As we fast approach the fun and games of ACIM, I figured it was time to reintroduce the Capo to two things frequently lacking in its life ……. washing and polishing. Yes, the hose pipe, chamois leather and Salvol autosol have been dragged out, dusted off and liberally applied to said Capo. My how she twinkles now, well as much as matt paint can ever twinkle that is!
Unfortunately for the Capo, there has been one cleaning job on the list that I’ve been putting off, and I have to admit that the list was written several years ago – the rear wheel refurb! After a couple of cold ones, I finally mustered up the courage to tackle the gunked on grease, the lashings of welded road crud and the inevitable rusty nipples. It nearly had the better of me once or twice, but tenacity and sheer bloody-mindedness (plus a couple more cold ones!) saw the job through to the bitter end. And here’s the finished article, not too shabby if I do say so myself ….. and that chain/sprocket have now got a whopping 38,730 miles on them!!!
Before it all went back together, the Scottoiler dual-injector was checked over as were all the bearings, seals and cush-drive rubbers – and of course it would have been remiss of me to have not taken the front sprocket cover off and give it a Mk1 eyeball check – looks OK for now, but I’ll get one on order! 😉
Yes it was 12 years ago I bought the Scottoiler ‘Touring’ package and a twin-feeder as an upgrade. It was all fitted to my lovely Kawasaki ZRX1200, then a year later swapped to a Triumph Trophy 1200 where it did several years sterling service. Later it spent a couple of years on the shelf before being dusted off and fitted to a Blackbird. Then in 2008 it went onto the Caponord where it worked faultlessly until earlier this year.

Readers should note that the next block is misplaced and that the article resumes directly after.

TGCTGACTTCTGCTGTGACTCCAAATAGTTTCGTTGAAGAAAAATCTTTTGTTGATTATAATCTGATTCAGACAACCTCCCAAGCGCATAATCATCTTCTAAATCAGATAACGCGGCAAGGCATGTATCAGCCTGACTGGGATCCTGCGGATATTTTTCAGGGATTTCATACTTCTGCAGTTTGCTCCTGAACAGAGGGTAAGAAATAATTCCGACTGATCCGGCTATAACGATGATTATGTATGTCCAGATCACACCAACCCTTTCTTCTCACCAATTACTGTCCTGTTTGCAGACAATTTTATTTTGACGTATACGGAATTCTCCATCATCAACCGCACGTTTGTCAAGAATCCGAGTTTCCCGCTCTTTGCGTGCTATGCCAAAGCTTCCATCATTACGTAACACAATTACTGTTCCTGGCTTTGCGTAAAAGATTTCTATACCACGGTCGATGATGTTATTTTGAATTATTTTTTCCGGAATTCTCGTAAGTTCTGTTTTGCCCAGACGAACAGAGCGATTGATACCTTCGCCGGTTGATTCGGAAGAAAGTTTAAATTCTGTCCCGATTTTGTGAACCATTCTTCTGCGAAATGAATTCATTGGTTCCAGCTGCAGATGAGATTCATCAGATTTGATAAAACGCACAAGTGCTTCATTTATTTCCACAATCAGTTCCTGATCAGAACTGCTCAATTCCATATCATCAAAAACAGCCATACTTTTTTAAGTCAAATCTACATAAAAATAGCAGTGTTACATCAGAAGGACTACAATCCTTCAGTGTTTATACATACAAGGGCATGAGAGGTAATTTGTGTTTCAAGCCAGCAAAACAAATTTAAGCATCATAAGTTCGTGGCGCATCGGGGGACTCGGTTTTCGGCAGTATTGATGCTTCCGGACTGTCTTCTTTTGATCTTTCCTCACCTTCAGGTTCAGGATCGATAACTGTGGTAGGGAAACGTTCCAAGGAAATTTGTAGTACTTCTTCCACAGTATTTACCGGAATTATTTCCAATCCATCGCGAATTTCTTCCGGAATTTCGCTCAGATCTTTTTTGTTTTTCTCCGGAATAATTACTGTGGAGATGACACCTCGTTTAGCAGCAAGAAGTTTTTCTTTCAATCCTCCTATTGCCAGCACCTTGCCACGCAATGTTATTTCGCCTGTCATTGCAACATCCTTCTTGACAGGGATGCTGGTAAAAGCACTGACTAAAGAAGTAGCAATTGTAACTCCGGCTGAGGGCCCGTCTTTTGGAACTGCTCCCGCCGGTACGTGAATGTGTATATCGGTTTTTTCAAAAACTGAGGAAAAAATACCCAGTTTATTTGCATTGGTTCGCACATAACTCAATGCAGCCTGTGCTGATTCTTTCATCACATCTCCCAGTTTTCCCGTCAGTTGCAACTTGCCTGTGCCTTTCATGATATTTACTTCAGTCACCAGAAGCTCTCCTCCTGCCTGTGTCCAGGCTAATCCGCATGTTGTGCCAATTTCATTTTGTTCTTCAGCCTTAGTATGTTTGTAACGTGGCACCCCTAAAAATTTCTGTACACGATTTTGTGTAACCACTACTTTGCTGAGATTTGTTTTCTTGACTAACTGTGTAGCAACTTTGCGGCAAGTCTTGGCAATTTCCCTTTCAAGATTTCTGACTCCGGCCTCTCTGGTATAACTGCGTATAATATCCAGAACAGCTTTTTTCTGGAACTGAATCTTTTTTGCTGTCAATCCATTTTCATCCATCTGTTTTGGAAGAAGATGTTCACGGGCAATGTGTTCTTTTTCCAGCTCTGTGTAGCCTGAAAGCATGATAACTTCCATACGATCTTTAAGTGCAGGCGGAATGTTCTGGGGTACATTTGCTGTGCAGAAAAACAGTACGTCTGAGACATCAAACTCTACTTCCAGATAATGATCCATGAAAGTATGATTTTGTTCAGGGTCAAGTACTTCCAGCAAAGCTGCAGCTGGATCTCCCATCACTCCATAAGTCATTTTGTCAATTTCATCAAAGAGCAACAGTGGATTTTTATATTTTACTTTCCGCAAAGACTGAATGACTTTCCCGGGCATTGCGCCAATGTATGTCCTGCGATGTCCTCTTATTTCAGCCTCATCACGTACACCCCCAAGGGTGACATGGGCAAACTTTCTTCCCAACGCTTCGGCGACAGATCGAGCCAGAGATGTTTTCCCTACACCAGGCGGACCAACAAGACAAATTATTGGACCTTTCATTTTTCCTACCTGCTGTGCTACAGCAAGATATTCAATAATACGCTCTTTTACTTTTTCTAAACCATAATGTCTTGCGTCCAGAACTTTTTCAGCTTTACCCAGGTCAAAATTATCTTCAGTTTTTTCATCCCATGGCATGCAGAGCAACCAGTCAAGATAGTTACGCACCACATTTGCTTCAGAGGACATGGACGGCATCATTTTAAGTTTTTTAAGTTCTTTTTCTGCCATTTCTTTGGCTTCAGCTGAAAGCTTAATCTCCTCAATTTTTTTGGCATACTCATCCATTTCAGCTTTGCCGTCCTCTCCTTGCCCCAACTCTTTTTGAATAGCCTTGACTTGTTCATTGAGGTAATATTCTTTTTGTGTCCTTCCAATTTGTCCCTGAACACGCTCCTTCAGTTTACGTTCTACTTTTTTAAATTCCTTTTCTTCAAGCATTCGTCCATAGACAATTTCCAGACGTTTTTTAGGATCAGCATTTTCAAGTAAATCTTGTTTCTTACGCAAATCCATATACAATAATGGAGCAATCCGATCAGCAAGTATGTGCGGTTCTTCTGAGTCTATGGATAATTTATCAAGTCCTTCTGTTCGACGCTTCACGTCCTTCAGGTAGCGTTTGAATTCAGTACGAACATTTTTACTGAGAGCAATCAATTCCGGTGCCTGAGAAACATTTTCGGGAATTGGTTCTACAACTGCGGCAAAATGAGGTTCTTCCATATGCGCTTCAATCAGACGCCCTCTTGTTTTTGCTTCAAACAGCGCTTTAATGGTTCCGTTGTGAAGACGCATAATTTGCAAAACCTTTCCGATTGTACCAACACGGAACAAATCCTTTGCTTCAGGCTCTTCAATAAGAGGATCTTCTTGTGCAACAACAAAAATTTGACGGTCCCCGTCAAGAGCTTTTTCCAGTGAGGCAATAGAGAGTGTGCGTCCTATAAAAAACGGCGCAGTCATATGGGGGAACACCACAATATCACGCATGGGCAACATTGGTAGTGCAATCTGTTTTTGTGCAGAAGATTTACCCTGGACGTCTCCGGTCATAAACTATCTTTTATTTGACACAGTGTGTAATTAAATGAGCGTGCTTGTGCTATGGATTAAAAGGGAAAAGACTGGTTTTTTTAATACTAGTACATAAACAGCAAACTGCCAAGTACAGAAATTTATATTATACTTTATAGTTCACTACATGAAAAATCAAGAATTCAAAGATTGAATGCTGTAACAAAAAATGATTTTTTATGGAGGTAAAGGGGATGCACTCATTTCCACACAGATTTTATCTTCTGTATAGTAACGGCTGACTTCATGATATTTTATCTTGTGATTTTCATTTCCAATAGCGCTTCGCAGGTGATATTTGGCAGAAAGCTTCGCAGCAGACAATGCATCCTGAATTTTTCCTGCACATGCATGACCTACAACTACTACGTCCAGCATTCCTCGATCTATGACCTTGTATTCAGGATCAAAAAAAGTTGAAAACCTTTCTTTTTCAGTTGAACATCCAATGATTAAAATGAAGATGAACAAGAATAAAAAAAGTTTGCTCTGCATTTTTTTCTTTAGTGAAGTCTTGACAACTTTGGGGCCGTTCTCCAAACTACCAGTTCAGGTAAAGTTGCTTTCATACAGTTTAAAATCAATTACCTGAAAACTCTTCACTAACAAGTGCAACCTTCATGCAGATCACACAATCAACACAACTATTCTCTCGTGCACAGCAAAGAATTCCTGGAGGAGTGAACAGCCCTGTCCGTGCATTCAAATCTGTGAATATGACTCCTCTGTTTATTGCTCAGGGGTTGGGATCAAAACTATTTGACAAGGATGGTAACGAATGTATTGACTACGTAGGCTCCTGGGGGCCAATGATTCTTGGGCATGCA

I noticed a steady decline in the amount of oil being fed to the chain and adjusting the RMV (Reservoir Metering Valve) made no difference. The fault turned out to be a clogged twin-feed. I tried blowing it out and using vacuum to suck out the blockage, but nothing worked. In the end I bought a new one and cut the old one open to try and find the culprit. It turns out that inside lives a piece of foam that acts like a reservoir and this had broken down into mush and was blocking every passageway.
The new one only took a few minutes to replace and oil flow was restored. I’ve worked out that this kit has well over 220,000 miles under its belt and that equates to a purchase/running cost of about £1.65 per 1,000 miles. In truth though it is starting to show its age, the flow rate seems to be less adjustable that it once was which I’m putting down to the rubber diaphragm hardening with time. Before winter I’ll replace the RMV completely (about £42) and hope this one lasts another 12 years!